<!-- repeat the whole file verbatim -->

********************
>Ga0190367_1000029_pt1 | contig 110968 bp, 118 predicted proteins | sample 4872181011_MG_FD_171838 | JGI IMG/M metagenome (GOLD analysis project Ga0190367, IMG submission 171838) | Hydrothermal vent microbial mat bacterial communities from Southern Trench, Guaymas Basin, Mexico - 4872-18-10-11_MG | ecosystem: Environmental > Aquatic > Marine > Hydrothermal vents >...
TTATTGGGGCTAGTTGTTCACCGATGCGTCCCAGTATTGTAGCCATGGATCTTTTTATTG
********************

>Ga0190367_1000029_pt1 | contig 110968 bp, 118 predicted proteins | sample 4872181011_MG_FD_171838 | JGI IMG/M metagenome (GOLD analysis project Ga0190367, IMG submission 171838) | Hydrothermal vent microbial mat bacterial communities from Southern Trench, Guaymas Basin, Mexico - 4872-18-10-11_MG | ecosystem: Environmental > Aquatic > Marine > Hydrothermal vents >...
TTATTGGGGCTAGTTGTTCACCGATGCGTCCCAGTATTGTAGCCATGGATCTTTTTATTG